A writer died and was given the option of going to heaven or hell.
She decided to check out each place first. As the writer descended into the fiery pits, she saw row upon row of writers chained to their desks in a steaming sweatshop. As they worked, they were repeatedly whipped with thorny lashes.
“Oh my,” said the writer. “Let me see heaven now.”
A few moments later, as she ascended into heaven, she saw rows of writers, chained to their desks in a steaming sweatshop. As they worked, they, too, were whipped with thorny lashes.
“Wait a minute,” said the writer. “This is just as bad as hell!”
“Oh no, it’s not,” replied an unseen voice. “Here, your work gets published.”
You and your friends are out at a restaurant on a Friday night when you see your waiter bringing out your food. Naturally, you couldn’t be happier.
After all, you’ve spent most of the day virtually touring the restaurant’s kitchen (a.k.a. looking at pictures of its dishes online).
You’ve basically been starving for hours, so the smiling server striding towards you is a welcome sight. The wait is finally over!
Upon having your plate set down on the table, however, your face suddenly transforms into that of Patrick Star’s.
Disappointment gives way to confusion as you stare at your empty plate.
You start to wonder if your friends are playing some sort of trick on you, but they, too, look surprised when empty plates are set before them as well. (And we all know that Sammy can’t act. The bewilderment, then, must be sincere.)
Before you can voice so much as a syllable in protest, your waiter swiftly disappears into the kitchen.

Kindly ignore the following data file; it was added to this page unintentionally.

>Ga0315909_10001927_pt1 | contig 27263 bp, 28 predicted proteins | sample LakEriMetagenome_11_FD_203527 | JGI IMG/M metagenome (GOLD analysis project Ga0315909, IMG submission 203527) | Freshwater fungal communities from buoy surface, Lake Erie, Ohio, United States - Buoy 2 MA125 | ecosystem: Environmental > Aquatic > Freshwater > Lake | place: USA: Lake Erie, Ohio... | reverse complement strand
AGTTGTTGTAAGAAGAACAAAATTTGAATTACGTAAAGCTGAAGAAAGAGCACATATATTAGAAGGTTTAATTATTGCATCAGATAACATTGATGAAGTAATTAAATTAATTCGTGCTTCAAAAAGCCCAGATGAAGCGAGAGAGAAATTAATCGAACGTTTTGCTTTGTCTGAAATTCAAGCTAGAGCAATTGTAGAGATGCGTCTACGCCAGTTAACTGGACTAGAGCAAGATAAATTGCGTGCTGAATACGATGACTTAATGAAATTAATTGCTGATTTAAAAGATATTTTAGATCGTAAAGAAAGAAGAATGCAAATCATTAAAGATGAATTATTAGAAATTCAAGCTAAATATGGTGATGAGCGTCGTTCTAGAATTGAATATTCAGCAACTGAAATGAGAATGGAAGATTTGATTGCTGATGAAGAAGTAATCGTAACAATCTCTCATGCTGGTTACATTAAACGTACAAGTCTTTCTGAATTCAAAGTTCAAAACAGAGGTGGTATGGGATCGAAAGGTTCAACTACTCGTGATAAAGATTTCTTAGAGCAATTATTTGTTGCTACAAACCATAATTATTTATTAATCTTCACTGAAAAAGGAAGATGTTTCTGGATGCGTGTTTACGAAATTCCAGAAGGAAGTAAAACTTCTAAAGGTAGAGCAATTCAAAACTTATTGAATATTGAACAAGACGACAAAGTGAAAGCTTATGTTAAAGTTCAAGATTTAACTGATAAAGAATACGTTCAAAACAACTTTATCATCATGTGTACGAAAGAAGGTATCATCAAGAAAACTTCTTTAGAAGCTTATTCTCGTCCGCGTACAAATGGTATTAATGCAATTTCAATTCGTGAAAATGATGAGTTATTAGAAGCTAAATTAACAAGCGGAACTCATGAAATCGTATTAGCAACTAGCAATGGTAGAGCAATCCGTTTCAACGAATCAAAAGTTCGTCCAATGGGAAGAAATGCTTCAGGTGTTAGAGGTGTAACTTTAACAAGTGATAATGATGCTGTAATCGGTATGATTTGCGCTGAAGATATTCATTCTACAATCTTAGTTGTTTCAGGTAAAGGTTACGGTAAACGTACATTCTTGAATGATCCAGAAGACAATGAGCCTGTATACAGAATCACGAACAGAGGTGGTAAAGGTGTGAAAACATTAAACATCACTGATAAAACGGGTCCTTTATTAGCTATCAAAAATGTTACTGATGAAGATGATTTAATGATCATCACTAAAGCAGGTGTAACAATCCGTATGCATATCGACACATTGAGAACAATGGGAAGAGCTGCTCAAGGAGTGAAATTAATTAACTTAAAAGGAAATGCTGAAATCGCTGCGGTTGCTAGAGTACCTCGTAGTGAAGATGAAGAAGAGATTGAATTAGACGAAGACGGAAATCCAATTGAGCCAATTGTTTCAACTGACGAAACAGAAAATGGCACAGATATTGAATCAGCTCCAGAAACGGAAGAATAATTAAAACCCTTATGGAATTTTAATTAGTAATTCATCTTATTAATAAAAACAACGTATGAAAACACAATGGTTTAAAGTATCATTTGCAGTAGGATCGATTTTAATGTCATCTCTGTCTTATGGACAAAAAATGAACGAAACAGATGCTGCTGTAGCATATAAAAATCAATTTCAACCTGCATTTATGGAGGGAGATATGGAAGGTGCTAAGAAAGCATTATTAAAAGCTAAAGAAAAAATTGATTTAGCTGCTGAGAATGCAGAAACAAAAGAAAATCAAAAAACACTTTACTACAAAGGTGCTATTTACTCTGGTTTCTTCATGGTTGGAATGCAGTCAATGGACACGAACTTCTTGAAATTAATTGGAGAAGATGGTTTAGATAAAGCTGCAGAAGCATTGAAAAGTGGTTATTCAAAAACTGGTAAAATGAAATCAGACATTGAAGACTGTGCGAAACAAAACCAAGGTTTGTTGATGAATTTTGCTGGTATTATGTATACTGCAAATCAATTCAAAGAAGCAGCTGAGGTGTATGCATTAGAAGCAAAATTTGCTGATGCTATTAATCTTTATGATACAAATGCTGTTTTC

You and your friends immediately transform into the cast of Honey, I Shrunk the Kids.
Lo and behold, you discover that your plates aren’t actually empty! The portion sizes are simply more suited for this guy than they are for you:
You then expend every ounce of energy in your being to mask your fury as mild displeasure…and to keep from doing this:
That’s right, Buddy. I’m going to Disney World! 😀 (Oh , gosh. I sound like one of those post-Super Bowl commercials.)
How else is one to announce that they’re going to the most magical place on Earth, though? Lol. In honor of my impending trip, I created a short, Disney-themed game. Voila! Behold a screenshot of it:
In this game, players will be presented with a series of quotes. They must then match the quote to the film from which it was taken by clicking on the appropriate blue circle. Want to play? If so, click here.
So this man walks into a bar. No, make that a man walks into a dark, smoky bar. No, let’s try a man, looking furtively around the bar, walks into it. That doesn’t work, how about a lanky, tanned man with a prominent chin walks into . . . nope. The bar beckoned to the man and finally he . . . not that either. OK, the man, a blank look on his gaunt face, stumbles into . . .
To celebrate, I’ve got a game for you. It’s called “Unscrambling the Scrambled.” Here’s a screenshot of it:
So, let’s go over the rules: Each question will present you with a word whose letters have been scrambled. It is your job to unscramble the letters and identify the word that once was.
For instance, if a question were to read “opre,” you’d want to type in “rope” as the answer. If it were to read “lanvicra,” the correct unscrambling would be “carnival.” Get it? Players will have eight minutes to complete the game, which consists of twenty-one questions. All participants will receive a scrumptious, virtual brownie topped with virtual ice-cream and sprinkles! 😀
Who Does What?
All link parties consist of two groups: the host and the participants. (Note: The host can double as a participant should they desire to.) First and foremost, it is the duty of the party’s host to decide on a theme. Each participant must then:
1. Compose a post in keeping with the theme put forth by the host
2. Publish said post
3. Navigate to the host’s site and add their post’s URL to a specified list
4. Visit fellow party-goers’ blogs and look at their posts (as you may have already ascertained, the links to their sites will be found via the list referenced above)
Yay or Nay?